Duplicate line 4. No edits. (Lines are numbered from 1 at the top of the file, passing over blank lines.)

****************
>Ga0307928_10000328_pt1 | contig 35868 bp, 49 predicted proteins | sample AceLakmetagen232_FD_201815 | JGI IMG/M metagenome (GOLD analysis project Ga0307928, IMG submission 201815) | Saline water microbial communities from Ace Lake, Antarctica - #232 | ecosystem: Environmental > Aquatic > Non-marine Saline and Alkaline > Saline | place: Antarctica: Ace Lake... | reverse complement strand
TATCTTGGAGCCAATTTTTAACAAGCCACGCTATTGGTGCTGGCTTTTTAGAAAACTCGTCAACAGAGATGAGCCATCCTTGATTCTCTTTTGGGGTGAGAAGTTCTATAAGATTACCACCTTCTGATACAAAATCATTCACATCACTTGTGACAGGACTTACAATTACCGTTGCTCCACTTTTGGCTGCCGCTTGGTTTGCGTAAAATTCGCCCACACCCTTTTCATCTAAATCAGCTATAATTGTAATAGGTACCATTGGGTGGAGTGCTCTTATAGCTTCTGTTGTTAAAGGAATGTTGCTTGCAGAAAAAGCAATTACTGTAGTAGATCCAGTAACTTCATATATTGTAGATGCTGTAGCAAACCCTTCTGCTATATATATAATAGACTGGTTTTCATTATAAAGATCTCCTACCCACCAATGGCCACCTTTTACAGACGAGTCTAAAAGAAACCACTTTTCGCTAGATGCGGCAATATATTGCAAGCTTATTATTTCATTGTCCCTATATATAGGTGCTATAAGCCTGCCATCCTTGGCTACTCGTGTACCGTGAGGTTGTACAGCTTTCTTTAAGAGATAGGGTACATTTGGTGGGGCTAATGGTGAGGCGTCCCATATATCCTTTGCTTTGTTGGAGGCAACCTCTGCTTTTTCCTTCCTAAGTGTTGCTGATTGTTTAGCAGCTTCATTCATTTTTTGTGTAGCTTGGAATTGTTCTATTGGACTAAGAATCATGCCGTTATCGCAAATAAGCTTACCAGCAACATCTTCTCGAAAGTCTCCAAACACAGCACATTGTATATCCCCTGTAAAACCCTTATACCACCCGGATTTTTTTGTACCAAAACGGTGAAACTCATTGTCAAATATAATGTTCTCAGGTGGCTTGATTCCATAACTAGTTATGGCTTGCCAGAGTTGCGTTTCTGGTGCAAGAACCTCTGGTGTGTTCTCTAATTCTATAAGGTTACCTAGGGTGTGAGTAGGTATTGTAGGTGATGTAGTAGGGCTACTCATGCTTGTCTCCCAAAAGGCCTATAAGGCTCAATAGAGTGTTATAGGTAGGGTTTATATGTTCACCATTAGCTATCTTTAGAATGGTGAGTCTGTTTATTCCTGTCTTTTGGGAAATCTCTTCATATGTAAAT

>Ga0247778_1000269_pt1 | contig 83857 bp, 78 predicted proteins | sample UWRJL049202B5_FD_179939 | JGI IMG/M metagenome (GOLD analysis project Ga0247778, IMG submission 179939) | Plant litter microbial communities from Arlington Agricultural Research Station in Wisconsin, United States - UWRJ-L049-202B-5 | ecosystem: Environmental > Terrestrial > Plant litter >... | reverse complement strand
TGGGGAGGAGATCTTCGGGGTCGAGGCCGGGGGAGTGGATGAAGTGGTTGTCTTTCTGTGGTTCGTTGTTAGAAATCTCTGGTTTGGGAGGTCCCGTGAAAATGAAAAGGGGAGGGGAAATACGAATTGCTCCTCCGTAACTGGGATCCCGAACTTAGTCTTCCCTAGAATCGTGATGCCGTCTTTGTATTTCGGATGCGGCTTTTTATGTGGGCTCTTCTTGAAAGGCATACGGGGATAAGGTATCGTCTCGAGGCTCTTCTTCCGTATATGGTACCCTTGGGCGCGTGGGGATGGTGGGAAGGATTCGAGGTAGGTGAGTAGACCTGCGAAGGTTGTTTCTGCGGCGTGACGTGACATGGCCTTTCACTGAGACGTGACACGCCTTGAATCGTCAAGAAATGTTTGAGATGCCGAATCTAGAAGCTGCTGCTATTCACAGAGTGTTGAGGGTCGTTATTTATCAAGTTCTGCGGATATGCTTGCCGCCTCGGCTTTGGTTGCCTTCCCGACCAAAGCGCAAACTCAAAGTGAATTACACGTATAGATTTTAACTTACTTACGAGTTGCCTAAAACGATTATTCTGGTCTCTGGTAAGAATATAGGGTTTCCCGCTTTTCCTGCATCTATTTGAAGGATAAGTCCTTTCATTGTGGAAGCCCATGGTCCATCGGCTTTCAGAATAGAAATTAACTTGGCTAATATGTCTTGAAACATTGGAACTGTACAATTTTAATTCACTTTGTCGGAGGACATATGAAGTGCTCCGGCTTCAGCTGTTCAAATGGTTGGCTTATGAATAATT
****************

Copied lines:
TGGGGAGGAGATCTTCGGGGTCGAGGCCGGGGGAGTGGATGAAGTGGTTGTCTTTCTGTGGTTCGTTGTTAGAAATCTCTGGTTTGGGAGGTCCCGTGAAAATGAAAAGGGGAGGGGAAATACGAATTGCTCCTCCGTAACTGGGATCCCGAACTTAGTCTTCCCTAGAATCGTGATGCCGTCTTTGTATTTCGGATGCGGCTTTTTATGTGGGCTCTTCTTGAAAGGCATACGGGGATAAGGTATCGTCTCGAGGCTCTTCTTCCGTATATGGTACCCTTGGGCGCGTGGGGATGGTGGGAAGGATTCGAGGTAGGTGAGTAGACCTGCGAAGGTTGTTTCTGCGGCGTGACGTGACATGGCCTTTCACTGAGACGTGACACGCCTTGAATCGTCAAGAAATGTTTGAGATGCCGAATCTAGAAGCTGCTGCTATTCACAGAGTGTTGAGGGTCGTTATTTATCAAGTTCTGCGGATATGCTTGCCGCCTCGGCTTTGGTTGCCTTCCCGACCAAAGCGCAAACTCAAAGTGAATTACACGTATAGATTTTAACTTACTTACGAGTTGCCTAAAACGATTATTCTGGTCTCTGGTAAGAATATAGGGTTTCCCGCTTTTCCTGCATCTATTTGAAGGATAAGTCCTTTCATTGTGGAAGCCCATGGTCCATCGGCTTTCAGAATAGAAATTAACTTGGCTAATATGTCTTGAAACATTGGAACTGTACAATTTTAATTCACTTTGTCGGAGGACATATGAAGTGCTCCGGCTTCAGCTGTTCAAATGGTTGGCTTATGAATAATT